Monday. The toughest day of the week. So we’re going to top them off for a while with martinis, Monday Martinis.

What is a Monday Martini? First, of all, it’s a martini. That means it is made with gin and vermouth. There won’t be any stories about perfect moonbeams, or waving a bottle of vermouth over a glass of gin. A good martini is made with gin and vermouth. There won’t be any flavored vodkas, either. Sure, you can dredge a cocktail glass in cocoa powder, add pureed strawberries and marshmallow vodka, and call it a martini, but you’d be wrong. And a bit of a weenie.

Today’s base gin is American Bluecoat, a copper pot distilled gin from Philadelphia:

The gin is very mild. The aromas are juniper and citrus, but very light. The palate shows juniper, lemon, and a touch of coriander.

We approached American Bluecoat with three different vermouths, Dolin Dry, Dolin Blanc, and Ransom Dry Vermouth. Dolin blanc was just too sweet – the gin got lost in the sugar. Dolin Dry didn’t add enough depth. Random Dry, made from an enormous collection of herbs, spices, and more, from star anise to burdock root, wormwood to lemon peel. That wasn’t the ticket, either, because it completely overwhelmed the gin. But 1/2 Dolin Dry and 1/2 Ransom Dry worked well. Juniper and licorice shone through, with hints of citrus that were magnified with a spritz of lemon.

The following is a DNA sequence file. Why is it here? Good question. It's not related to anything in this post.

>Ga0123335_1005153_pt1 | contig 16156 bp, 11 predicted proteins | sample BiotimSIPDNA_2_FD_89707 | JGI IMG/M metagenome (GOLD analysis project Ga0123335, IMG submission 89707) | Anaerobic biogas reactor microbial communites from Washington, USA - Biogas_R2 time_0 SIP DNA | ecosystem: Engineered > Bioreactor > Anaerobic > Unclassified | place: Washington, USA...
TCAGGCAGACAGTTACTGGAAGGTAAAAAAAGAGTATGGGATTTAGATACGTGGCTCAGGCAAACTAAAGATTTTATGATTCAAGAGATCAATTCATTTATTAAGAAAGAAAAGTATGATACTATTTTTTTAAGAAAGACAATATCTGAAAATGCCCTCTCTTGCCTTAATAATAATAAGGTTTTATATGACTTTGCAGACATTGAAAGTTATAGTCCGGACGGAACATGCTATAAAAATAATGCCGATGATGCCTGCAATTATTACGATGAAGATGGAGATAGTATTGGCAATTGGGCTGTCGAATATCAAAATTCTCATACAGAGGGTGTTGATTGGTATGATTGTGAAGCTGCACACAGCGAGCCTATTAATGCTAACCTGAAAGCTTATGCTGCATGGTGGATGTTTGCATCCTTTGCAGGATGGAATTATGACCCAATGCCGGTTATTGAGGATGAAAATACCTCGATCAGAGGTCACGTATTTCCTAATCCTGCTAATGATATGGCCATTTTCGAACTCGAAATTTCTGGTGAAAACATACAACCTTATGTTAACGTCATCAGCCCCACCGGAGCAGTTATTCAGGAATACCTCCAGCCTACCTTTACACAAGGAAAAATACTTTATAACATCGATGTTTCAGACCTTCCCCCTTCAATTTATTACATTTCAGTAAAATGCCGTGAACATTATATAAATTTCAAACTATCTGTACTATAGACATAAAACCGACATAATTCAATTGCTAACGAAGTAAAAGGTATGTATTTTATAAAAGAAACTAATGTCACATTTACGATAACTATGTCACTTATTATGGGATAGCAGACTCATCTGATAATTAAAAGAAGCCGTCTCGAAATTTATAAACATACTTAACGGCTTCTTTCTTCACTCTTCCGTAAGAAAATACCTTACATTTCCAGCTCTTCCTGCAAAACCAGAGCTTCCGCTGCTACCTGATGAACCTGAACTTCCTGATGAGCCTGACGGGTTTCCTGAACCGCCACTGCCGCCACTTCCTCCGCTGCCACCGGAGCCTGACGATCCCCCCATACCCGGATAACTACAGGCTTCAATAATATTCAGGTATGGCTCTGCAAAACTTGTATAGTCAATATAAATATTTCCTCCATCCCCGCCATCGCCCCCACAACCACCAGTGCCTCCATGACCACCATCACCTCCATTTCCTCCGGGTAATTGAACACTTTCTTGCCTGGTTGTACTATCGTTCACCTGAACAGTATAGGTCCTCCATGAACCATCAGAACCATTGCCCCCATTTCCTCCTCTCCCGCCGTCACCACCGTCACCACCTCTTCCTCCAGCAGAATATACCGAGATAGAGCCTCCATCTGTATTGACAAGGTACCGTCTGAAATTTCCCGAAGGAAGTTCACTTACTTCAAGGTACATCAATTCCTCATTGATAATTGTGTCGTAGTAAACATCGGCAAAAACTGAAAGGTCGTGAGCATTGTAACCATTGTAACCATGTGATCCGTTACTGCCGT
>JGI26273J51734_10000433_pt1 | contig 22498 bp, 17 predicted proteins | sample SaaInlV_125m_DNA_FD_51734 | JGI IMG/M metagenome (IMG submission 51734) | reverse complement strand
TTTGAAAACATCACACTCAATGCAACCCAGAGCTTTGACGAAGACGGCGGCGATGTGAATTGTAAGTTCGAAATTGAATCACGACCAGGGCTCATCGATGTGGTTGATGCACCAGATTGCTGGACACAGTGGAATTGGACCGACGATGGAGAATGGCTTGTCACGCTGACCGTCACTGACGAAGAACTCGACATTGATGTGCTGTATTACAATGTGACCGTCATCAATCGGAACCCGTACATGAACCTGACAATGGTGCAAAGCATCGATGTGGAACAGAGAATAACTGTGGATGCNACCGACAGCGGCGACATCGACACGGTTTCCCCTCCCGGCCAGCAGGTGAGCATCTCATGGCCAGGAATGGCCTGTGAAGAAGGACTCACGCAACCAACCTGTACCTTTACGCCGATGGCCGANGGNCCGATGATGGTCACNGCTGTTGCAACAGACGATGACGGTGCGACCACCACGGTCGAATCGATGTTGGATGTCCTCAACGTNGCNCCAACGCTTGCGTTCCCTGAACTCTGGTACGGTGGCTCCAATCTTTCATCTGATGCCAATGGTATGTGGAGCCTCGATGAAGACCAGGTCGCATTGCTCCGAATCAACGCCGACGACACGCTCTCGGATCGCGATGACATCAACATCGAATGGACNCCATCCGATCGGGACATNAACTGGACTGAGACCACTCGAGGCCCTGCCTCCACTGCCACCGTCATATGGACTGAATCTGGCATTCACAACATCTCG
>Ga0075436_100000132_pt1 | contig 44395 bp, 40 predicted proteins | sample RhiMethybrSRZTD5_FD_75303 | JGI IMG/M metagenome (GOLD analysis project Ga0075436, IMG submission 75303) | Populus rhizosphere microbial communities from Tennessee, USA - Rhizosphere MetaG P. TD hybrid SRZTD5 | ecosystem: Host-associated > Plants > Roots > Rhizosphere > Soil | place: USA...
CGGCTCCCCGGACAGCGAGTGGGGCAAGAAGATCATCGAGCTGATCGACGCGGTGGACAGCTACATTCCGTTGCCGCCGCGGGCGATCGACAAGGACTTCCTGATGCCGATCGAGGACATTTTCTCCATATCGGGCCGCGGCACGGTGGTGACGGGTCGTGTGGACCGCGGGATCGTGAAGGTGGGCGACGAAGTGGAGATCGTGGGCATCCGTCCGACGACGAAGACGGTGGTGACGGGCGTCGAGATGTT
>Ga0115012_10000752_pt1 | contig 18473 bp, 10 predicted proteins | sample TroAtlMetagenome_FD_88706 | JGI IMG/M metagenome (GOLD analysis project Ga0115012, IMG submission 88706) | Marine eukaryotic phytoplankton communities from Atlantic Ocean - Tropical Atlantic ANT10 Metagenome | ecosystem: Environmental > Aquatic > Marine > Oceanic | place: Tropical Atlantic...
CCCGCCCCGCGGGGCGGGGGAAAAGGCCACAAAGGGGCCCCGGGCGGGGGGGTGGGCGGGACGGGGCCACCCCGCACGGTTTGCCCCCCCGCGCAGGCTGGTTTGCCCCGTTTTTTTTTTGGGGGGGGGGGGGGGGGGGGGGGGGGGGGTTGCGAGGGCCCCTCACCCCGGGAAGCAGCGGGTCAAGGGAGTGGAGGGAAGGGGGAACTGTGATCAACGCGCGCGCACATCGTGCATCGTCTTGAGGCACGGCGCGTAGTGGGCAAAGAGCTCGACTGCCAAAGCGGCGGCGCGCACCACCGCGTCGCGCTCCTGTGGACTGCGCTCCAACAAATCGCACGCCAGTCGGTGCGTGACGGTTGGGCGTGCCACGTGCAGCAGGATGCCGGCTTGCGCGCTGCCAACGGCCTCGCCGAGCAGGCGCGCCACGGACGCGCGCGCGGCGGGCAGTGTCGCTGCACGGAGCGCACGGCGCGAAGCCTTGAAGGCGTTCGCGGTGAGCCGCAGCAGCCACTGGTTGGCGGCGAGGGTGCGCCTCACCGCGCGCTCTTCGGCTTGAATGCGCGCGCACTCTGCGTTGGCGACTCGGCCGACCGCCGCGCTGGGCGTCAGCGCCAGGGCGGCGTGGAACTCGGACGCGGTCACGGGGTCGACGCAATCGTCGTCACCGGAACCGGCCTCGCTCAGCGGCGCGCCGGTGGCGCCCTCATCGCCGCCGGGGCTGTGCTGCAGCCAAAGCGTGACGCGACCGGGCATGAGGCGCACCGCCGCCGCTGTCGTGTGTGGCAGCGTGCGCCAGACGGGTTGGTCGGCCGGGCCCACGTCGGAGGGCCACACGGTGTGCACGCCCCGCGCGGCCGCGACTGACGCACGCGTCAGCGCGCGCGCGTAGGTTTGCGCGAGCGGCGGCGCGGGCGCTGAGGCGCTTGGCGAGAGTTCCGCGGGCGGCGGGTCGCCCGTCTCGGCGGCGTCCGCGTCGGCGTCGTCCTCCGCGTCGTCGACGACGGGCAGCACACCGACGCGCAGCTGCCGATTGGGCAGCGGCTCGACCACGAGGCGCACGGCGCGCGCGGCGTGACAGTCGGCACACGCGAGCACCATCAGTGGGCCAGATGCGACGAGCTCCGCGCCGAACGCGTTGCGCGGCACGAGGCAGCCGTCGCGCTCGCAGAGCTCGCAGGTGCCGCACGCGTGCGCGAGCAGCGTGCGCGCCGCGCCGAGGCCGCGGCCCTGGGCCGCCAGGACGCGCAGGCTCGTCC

Bluecoat Martini

1 oz American Bluecoat Gin
1 tsp Dolin Dry vermouth
1 tsp Ransom Dry Vermouth
twist of lemon

Chill a cocktail glass. While it gets cold, add ice to a mixing glass. Pour the gin over the ice, then add vermouth. Stir to chill. Strain and pour into cocktail glass. Gently twist the lemon peel over the glass, letting the droplets of oil float on top. Don’t add the peel to the glass. Serve.

About The Author

David Honig
Publisher

David Honig, the Publisher, looked at what was happening in the world of wine journalism and realized there were a lot of great writers out there at the same time paying publications, from newspapers to websites, were dropping like flies. So he created Palate Press to find the best writers and create a new forum for them to sell their best work. He is a self-educated oenophile, and defers to the tremendous experience and wisdom of the amazing staff at PALATE PRESS: The Online Wine Magazine.

Related Posts